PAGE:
Temporarily-shuttered Indonesian zoos are struggling to afford animal feed, as well as ensure business continuity, as the coronavirus lockdown keeps visitors away.
For now, Jawa Timur Park Group in East Java is still able to continue feeding their animals at three spots – Batu Secret Zoo, Eco Green Park, and Predator Fun Park – according to its marketing & PR manager, Titik Ariyanto.
However, she said, such capacity might last only until June. After which, the zoo would face difficulty feeding their animals, without the income generated from visitors since its closure on March 20.
“Batu Secret Zoo poses the hardest challenge because just for feeding wild animals alone, we have to prepare at least 500 million rupiah (US$32,600) a month. In total, we need nearly one billion rupiah a month (to feed all the animals in the zoo),” Titik said.
To ensure that the animals continue getting fed during this crisis, Jawa Timur Park Group has resorted to layoffs and pay cuts.
Titik said that her office had sent letters to the Health Care and Social Security Agency to defer insurance premium payments, as well as to the state-owned electricity firm PLN to get a discount for their electricity bills.
“Although we are closed, we still use electricity to maintain our rides and fun attractions. We are afraid that they will break down if we don’t turn them on (during the closure),” she said.
The Indonesian Zoo Association (PKBSI), which represents 57 conservation bodies that take care of a combined 4,912 species and 68,933 animals, has sent a letter to president Joko Widodo last week to ask for financial assistance from the government, ranging from tax relaxation to cash transfer from state budget or city budget, according to its chairman, Rahmat Shah.
The cash transfer that PKBSI proposed amounts to 38.5 billion rupiah a month, comprising 23 billion for zoo workers, 14.5 billion for animal feed, and nearly one billion for animal medication, in addition to temporary exemptions from paying salary taxes, as well as land and building taxes.
“Although all zoos have shut down, we cannot stop feeding animals (during the closure). All animals in the conservation bodies are owned by the state and we (conservation institutions) are like day-care centres. So we have to get the government’s permission if we want to transfer or exchange animals,” Rahmat said.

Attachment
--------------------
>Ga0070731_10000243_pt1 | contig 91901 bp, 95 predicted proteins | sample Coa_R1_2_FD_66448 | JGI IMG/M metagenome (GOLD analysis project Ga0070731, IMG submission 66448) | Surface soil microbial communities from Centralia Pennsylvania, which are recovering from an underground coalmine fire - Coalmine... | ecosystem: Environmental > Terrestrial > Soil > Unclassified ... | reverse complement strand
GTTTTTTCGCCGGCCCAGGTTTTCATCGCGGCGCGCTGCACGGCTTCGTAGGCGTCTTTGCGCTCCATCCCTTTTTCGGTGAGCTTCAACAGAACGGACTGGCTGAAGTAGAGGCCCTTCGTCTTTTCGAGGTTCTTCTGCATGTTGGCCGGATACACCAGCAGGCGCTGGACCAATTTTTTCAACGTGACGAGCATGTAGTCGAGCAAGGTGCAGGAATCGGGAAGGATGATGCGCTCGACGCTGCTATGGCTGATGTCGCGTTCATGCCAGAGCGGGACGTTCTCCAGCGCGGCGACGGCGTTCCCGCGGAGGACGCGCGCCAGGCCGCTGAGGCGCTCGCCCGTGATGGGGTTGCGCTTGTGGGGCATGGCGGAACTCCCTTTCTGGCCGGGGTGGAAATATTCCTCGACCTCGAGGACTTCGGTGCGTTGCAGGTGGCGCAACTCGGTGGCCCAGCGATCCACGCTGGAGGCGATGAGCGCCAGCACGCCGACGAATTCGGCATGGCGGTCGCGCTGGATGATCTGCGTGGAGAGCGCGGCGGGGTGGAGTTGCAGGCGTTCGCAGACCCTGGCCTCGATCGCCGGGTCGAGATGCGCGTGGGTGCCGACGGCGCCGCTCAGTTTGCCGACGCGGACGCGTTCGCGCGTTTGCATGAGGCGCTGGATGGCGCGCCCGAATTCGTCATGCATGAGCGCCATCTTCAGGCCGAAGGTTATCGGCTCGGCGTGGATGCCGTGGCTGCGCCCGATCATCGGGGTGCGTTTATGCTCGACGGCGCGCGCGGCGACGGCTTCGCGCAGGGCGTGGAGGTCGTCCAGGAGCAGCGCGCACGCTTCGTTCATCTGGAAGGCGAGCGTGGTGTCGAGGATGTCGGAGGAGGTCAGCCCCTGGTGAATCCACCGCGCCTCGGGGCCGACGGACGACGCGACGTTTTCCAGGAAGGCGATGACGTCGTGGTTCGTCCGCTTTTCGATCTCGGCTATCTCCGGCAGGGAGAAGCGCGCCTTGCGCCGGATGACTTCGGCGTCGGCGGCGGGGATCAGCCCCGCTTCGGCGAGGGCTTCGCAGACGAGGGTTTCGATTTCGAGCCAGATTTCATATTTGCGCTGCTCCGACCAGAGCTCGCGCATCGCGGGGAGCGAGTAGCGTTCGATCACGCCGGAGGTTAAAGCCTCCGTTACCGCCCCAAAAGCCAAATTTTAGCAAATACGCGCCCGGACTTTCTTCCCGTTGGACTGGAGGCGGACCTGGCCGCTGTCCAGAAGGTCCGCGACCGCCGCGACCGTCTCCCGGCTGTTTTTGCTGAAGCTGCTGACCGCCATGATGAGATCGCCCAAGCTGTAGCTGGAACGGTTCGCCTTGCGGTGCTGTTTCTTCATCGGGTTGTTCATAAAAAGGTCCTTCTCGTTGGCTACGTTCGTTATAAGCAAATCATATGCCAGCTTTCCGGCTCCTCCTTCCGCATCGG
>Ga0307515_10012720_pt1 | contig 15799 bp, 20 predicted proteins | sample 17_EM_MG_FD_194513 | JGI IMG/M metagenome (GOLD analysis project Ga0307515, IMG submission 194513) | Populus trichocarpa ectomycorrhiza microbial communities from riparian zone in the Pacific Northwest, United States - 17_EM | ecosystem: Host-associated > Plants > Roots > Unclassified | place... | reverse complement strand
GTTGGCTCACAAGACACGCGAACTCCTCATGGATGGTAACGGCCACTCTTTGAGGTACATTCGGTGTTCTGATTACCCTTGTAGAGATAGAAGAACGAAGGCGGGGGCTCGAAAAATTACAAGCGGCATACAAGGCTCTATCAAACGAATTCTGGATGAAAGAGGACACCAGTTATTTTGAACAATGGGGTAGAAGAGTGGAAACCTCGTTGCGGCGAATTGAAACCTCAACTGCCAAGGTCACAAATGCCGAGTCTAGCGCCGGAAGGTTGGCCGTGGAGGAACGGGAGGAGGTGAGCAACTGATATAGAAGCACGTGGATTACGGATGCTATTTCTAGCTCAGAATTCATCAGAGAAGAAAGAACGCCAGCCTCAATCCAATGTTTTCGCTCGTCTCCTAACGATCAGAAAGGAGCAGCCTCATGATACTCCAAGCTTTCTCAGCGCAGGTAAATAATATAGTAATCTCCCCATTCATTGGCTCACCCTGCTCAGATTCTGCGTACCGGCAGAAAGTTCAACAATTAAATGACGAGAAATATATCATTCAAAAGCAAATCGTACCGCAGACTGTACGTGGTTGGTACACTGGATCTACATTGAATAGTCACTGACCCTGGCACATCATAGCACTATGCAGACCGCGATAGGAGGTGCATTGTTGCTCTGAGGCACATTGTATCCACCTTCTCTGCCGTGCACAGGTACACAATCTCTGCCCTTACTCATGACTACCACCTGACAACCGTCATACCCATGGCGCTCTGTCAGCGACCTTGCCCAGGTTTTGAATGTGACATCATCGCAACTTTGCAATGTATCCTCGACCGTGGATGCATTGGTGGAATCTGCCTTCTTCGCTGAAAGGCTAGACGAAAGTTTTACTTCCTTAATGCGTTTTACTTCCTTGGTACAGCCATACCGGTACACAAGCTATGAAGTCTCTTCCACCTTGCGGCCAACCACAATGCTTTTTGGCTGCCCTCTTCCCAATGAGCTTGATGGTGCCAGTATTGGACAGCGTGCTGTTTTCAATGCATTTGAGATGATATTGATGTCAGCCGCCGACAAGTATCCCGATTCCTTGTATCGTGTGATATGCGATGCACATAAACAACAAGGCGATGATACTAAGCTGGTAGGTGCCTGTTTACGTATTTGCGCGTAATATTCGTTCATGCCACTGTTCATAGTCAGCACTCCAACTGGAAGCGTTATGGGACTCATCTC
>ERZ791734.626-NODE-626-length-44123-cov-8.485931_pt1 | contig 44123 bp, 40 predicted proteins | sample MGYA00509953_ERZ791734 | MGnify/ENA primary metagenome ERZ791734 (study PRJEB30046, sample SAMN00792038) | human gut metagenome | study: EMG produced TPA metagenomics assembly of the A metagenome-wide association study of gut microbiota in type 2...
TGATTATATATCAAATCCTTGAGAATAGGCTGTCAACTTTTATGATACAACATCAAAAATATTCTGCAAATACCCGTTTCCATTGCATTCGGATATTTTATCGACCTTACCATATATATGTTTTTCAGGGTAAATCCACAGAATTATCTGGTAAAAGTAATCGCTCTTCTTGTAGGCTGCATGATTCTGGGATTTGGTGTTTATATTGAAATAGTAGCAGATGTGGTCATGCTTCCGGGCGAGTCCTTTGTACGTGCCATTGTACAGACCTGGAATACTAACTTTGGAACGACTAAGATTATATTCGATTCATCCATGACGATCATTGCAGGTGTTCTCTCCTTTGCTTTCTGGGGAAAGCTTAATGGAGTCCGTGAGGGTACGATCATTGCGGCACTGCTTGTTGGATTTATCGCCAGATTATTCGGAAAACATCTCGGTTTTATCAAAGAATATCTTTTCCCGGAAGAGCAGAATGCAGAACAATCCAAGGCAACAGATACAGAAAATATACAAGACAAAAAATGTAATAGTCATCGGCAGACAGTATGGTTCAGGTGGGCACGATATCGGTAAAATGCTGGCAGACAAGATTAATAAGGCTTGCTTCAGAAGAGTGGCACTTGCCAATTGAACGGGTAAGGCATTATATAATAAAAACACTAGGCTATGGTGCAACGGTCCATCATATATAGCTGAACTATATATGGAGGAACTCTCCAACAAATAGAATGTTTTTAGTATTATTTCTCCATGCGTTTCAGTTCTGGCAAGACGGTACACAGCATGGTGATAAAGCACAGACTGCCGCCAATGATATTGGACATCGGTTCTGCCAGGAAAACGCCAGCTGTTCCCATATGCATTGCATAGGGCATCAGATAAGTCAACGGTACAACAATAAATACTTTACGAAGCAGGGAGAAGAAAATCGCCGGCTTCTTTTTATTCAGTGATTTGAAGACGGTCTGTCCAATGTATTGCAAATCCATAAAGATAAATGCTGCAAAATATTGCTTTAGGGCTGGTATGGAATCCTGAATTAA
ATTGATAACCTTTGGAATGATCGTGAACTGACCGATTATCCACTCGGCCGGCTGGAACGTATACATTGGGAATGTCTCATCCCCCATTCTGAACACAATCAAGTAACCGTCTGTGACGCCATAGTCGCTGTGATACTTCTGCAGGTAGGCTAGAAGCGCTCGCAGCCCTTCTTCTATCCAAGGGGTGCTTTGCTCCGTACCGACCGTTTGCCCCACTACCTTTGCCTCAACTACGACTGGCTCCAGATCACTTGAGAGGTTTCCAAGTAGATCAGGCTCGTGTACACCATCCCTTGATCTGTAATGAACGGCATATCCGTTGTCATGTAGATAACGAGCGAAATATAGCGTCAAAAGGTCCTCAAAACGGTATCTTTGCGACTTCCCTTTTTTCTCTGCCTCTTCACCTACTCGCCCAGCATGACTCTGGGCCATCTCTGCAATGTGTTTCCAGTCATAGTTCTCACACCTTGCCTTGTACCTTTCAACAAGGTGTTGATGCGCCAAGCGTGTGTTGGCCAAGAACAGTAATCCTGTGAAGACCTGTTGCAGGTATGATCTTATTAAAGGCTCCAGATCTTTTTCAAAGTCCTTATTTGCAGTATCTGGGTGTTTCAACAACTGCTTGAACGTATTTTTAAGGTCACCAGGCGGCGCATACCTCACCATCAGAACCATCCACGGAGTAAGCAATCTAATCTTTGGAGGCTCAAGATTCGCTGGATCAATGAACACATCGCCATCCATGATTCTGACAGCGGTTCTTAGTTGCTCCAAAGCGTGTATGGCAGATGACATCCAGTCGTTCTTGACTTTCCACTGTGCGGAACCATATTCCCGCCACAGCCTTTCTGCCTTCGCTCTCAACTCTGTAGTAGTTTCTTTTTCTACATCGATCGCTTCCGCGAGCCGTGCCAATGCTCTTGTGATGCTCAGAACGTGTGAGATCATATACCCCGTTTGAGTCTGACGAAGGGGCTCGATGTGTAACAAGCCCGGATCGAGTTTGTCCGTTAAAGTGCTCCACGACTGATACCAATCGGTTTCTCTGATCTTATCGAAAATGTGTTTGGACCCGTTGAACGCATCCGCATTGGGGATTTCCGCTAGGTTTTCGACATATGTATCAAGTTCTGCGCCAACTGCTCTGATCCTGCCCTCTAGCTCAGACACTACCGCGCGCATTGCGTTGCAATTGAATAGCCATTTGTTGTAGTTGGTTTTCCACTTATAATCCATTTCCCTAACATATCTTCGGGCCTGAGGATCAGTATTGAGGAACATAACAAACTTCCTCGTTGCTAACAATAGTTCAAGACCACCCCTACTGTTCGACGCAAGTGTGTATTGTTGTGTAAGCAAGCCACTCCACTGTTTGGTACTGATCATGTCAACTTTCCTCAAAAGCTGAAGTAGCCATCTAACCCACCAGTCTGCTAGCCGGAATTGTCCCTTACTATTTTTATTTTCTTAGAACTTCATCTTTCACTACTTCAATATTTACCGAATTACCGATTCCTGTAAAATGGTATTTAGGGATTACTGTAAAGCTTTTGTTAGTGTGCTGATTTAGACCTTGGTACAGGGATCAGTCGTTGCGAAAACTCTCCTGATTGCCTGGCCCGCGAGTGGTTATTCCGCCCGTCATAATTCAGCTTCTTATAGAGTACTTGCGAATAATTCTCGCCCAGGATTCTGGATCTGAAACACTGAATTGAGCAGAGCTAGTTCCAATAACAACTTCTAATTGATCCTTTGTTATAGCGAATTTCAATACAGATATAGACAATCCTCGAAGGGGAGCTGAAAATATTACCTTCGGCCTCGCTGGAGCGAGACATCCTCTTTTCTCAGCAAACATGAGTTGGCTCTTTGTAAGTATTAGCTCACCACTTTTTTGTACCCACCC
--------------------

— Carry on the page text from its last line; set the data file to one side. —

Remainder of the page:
Amid this crisis, he said, conservation bodies show varying degrees of financial strengths. Some 23.7 per cent stated that they have no financial capacity at all; while 23 per cent can survive less than one month; 34 per cent, one to three months; and 18.4 per cent, more than three months.
Zoos lacking the financial capability are now being helped by other members of PKBSI to feed their animals, according to Rahmat. “So far, all animals in conservation bodies across Indonesia are safe,” he added.
Both Ketut Widarsana, spokesperson of Ragunan Zoo in Jakarta, and Yulius Suprihardo, spokesperson of Taman Safari Indonesia in Bogor, West Java, said that their zookeepers are still working as per normal and they were doing their best to provide company and nurture for animals, but they now wear masks, gloves and other protective gear to prevent virus transmission from humans to animals.
Although the two sites have closed their doors to the public, animal care, cleaning and feeding continues, according to Ketut and Yulius. The sites and cages are also disinfected regularly to keep the animals safe.
PKBSI hopes that the government will provide immediate aid to zoos across the country as the sector employs 22,000 workers, attracts more than 50 million visitors annually, and contributes 500 billion rupiah a year to the country’s GDP.